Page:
By: Richard L. Smith
Rutgers New Jersey Medical School’s (NJMS) WIC Program has been awarded a $597,638 grant to implement a WIC Community Innovation and Outreach Project (WIC CIAO). WIC CIAO is supported by the U.S. Department of Agriculture (USDA) Food and Nutrition Service and aims to support efforts to develop, implement, and evaluate innovative outreach strategies to increase awareness, participation, and benefit redemption in the Special Supplemental Nutrition Program for Women, Infants, and Children (WIC), as well as reducing disparities in program delivery.
“Too many women and children in New Jersey are missing out on the nutrition they need in order to thrive.
We are proud to be a part of this critical initiative and to identify new ways of connecting people to WIC,” said Susan Stephenson-Martin, director of Rutgers NJMS WIC Program.
The Rutgers New Jersey Medical School (NJMS) WIC agency’s project has three goals:
- Increase WIC awareness and enrollment among the underserved Portuguese families and immigrant families in the Northern part of Newark, New Jersey (Ironbound district)
- Increase enrollment/retention of participants by collaborating with Greater Newark Health Care Coalition (GNHCC) to strengthen point of service agencies/community-based organizations’ knowledge of WIC and ability to assist clients with WIC navigation
- Increase redemption of WIC benefits by surveying and educating existing WIC participants and vendors In New Jersey’s Essex County, WIC provides healthy food, nutrition education, breastfeeding counseling, and community support for income-eligible pregnant women or infants or children up to five years old.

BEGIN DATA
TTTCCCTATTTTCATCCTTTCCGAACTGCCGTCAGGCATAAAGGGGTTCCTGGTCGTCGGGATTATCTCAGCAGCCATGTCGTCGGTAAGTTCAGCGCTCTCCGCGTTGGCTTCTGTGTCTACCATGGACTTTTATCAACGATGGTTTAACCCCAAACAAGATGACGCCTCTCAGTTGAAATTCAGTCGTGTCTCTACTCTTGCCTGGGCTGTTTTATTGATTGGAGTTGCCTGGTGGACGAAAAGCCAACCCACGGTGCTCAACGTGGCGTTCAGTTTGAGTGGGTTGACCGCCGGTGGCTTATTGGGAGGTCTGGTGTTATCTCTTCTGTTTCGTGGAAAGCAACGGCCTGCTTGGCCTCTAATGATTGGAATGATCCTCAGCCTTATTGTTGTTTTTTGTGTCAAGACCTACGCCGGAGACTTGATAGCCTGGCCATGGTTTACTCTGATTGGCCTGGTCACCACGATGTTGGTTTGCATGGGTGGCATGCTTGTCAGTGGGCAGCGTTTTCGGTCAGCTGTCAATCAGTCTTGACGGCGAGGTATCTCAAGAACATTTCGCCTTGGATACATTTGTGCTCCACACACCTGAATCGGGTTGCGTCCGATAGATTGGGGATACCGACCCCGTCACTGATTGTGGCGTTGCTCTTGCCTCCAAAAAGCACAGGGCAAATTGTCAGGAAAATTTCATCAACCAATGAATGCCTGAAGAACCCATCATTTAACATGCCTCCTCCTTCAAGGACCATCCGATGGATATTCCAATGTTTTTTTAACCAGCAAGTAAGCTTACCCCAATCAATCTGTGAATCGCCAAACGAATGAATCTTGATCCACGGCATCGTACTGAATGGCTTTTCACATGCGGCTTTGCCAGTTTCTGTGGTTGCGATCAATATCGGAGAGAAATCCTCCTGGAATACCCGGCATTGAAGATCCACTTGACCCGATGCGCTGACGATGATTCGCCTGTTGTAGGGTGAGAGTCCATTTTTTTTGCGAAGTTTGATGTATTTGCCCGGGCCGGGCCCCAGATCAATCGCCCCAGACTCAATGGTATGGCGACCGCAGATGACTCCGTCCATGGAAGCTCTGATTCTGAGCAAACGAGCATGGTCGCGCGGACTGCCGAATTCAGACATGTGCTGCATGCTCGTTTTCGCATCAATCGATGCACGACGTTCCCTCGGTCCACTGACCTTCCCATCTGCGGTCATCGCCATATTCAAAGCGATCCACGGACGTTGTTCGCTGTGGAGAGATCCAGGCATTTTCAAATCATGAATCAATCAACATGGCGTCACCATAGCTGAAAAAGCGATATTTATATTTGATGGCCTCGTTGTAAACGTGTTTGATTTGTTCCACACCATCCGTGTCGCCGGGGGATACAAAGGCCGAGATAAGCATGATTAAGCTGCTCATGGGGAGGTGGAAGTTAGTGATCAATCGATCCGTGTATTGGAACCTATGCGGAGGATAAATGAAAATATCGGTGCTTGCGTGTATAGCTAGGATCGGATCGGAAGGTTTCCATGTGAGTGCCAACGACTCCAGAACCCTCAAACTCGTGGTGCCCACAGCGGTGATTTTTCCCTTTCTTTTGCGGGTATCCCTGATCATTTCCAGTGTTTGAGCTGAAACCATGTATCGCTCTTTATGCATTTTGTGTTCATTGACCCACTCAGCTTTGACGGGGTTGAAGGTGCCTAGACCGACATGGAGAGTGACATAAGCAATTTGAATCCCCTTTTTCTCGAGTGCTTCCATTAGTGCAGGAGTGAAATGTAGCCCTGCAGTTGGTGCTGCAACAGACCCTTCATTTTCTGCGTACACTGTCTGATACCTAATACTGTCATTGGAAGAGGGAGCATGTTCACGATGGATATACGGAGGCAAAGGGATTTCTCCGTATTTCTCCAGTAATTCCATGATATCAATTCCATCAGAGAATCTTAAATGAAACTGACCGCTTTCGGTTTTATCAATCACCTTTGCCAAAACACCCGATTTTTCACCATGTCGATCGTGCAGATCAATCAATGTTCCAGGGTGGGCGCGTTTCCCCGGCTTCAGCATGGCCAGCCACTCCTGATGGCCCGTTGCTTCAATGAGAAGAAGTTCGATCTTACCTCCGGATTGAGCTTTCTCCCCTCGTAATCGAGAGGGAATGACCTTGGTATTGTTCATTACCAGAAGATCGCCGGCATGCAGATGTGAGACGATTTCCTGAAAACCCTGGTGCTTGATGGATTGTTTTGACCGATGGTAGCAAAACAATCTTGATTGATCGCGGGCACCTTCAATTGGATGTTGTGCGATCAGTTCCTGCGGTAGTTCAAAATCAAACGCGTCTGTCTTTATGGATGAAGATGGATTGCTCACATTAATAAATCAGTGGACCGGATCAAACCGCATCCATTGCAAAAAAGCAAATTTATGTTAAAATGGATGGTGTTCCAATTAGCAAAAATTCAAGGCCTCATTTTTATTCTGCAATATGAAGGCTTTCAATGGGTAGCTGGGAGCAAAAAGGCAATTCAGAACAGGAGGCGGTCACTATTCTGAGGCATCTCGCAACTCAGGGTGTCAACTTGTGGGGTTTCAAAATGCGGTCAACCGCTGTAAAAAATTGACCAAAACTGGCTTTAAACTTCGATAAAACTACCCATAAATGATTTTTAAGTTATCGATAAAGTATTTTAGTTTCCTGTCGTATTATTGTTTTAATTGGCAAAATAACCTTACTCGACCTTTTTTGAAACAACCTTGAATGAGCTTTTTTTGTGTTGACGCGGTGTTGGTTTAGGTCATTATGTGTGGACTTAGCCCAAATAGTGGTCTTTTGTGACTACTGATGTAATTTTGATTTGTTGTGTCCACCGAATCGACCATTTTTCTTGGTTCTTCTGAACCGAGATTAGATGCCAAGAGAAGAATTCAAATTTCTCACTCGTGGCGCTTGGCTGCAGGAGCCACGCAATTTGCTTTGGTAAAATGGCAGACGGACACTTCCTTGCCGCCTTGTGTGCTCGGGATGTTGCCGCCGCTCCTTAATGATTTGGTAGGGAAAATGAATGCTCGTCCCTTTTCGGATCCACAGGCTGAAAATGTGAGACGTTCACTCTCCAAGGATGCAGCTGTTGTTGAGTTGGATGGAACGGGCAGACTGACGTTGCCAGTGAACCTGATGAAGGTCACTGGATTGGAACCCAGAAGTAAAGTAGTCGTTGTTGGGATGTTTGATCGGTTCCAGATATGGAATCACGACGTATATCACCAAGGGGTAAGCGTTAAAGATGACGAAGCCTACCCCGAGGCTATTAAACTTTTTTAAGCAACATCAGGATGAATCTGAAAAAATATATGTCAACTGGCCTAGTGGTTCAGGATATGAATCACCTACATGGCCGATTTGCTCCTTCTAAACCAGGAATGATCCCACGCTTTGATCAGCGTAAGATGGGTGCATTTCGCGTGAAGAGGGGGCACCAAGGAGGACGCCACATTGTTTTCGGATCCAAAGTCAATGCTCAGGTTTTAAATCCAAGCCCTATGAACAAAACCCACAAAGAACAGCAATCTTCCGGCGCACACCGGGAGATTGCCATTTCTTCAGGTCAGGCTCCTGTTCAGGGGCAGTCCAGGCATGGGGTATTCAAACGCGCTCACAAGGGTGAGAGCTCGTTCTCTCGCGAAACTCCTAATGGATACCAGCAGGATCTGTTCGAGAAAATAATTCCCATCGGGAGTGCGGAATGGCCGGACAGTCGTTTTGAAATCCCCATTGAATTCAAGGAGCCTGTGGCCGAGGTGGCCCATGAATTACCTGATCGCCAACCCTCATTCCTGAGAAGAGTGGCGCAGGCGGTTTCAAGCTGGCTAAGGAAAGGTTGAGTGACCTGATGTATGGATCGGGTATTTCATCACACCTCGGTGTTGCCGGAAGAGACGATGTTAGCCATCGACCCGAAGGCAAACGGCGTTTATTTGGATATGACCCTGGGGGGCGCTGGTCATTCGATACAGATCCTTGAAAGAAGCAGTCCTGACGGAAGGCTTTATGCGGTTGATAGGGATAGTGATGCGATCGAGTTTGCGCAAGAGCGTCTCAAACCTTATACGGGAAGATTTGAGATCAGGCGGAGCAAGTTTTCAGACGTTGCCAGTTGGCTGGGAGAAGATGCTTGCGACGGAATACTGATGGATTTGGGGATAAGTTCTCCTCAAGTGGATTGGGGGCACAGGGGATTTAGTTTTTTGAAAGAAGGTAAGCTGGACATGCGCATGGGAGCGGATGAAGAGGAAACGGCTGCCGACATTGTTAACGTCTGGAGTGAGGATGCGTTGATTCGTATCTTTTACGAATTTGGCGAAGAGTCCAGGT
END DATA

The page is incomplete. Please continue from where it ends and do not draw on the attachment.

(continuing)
In 2020, only 50 percent of all eligible individuals nationwide participated in WIC, equating to a shortfall of almost 6 million. The WIC CIAO Project aims to change that by expanding partnerships with community organizations and using community-level data to develop and implement innovative WIC outreach efforts.
Reaching more families with WIC will have positive impacts on the community.
WIC has provided benefits, which include safer pregnancies, fewer premature births and infant deaths, improved dietary outcomes for infants and children, better maternal health, and enhanced performance at school for children, among other benefits.
LoIn addition to health benefits, WIC participants showed significant savings in healthcare costs compared to non-participants. In total, there are 36 WIC CIAO awardees made up of WIC state and local agencies, including tribal nations and nonprofit entities and organizations.
WIC CIAO is administered through a USDA cooperative agreement with the Food Research & Action Center in partnership with the Gretchen Swanson Center for Nutrition, the Native American Agriculture Fund, and Unidos US. WIC CIAO is a part of USDA’s Food and Nutrition Service broader initiative to modernize WIC.